Margaritoff: We are currently in our third and last round of private funding. With the help of an investment-banking firm, Safire is in the process of securing an additional $35 million, primarily with large institutional and private investors. This will take us through first flight of a conforming prototype. Upon first flight and within 90 days thereafter we will be taking first payments from a, then, large customer basis. The ensuing cash will make Safire eligible for all the classical funding tools, offered by various states to attract new industries, such as Industrial development or revenue bonds, subsidies, grants, mortgages, tax rebates, financial training, hiring, and salary support. We have already been offered land, buildings, hangars, and free road and rail connections. With all of the above our funding will be complete. As we have received a large number of spontaneous investment requests on our Web site and from customers, we are also making two small offerings available for these groups at the moment. We could continue without this next round of funding for an indefinite time or until further funding becomes available. This is due to the ongoing funding by the Margaritoff family but would not allow us to ramp up the company to full-size and speed.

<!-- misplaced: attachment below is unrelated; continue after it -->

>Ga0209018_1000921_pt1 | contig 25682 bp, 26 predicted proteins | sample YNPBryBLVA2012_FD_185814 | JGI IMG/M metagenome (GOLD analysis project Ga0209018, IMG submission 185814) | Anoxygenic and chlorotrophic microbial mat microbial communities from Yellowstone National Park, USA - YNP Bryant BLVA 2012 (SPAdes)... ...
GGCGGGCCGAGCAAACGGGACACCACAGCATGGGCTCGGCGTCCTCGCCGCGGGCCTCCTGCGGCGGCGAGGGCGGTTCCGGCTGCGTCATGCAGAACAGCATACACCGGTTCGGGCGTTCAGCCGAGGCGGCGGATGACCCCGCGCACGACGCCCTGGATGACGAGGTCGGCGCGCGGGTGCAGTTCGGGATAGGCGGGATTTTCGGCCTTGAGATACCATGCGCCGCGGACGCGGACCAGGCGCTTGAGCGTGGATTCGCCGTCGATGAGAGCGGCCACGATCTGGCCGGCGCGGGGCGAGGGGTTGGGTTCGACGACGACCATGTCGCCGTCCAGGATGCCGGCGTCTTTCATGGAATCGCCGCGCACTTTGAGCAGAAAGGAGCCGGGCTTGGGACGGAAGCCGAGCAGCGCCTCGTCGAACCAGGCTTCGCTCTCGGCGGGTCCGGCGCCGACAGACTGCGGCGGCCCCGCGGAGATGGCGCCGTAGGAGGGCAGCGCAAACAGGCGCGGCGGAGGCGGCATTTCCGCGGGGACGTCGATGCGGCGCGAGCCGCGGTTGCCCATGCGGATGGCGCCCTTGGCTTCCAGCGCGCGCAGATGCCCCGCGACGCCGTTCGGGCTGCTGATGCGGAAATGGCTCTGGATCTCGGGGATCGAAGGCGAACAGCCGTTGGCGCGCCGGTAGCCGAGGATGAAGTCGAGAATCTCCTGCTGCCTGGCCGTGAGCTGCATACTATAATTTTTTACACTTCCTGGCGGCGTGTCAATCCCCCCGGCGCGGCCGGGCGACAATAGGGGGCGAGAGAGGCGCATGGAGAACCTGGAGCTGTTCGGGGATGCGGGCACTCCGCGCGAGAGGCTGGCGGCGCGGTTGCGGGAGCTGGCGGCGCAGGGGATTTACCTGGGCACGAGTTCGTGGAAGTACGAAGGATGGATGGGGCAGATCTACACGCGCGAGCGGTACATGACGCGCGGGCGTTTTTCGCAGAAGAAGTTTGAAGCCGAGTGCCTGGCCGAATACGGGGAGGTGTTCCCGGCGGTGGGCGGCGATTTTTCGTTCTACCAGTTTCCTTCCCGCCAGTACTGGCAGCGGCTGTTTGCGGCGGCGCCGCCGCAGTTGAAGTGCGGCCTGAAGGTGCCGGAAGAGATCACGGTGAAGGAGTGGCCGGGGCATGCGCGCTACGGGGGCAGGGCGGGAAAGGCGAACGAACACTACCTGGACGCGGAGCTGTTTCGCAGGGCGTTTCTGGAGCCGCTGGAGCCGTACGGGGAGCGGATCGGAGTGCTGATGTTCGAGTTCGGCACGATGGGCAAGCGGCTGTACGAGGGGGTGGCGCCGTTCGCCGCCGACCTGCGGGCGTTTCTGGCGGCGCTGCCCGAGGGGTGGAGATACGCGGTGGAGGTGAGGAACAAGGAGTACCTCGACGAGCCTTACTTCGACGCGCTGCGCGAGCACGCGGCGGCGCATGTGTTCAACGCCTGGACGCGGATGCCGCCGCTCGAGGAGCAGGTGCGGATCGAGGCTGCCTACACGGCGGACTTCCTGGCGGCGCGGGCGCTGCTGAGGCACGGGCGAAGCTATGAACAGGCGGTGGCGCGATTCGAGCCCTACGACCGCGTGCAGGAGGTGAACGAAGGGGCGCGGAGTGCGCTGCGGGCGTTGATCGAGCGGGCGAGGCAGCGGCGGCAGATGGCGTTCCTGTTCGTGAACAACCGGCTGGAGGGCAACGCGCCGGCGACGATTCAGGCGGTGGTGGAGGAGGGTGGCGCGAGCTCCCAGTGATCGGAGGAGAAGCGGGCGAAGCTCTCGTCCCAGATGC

Pilot: How is this project being pitched to potential investors? Who/what do you view as your greatest potential source of future funding?

Margaritoff: The investors are shown: A real company with a real hot-selling product and a huge worldwide market. A huge cash-generating program. Real products with real profits that will continue to flow for generations. More than just another company, a new industry. More than just another airplane, a family of useful travel vehicles.

More than just the next generation of GA aircraft, but a new way to travel for everyone.

A safe, high-speed alternative to the saturated airline system and all other means of transportation. We believe that our greatest potential source of funding are strategic partners, institutional investors, high net worth individuals, and the state, county, and city that we choose for the factory. After first flight, the first payments on the aircraft will have the impact described above.


Pilot: Is it true that your original concept included the use of Williams engines, such as the EJ22 engines, and that Eclipse then signed an exclusive deal with Williams for the engines on this class of aircraft?

Margaritoff: We had planned using Williams engines based on the FJX-2. By the time Williams signed an exclusive contract with Eclipse, we had already discovered that we need 900 lbs. of thrust to safely power a six-place twinjet with a lavatory. With Agilis we are working on a simple, conventional, reliable, and robust engine that is certifiable and offers the required thrust.


Pilot: Does Safire have an opinion on the apparent conflict between Williams International receiving government monies to develop the GAP engine, and then limiting the apparent resultant technology to one airframe manufacturer?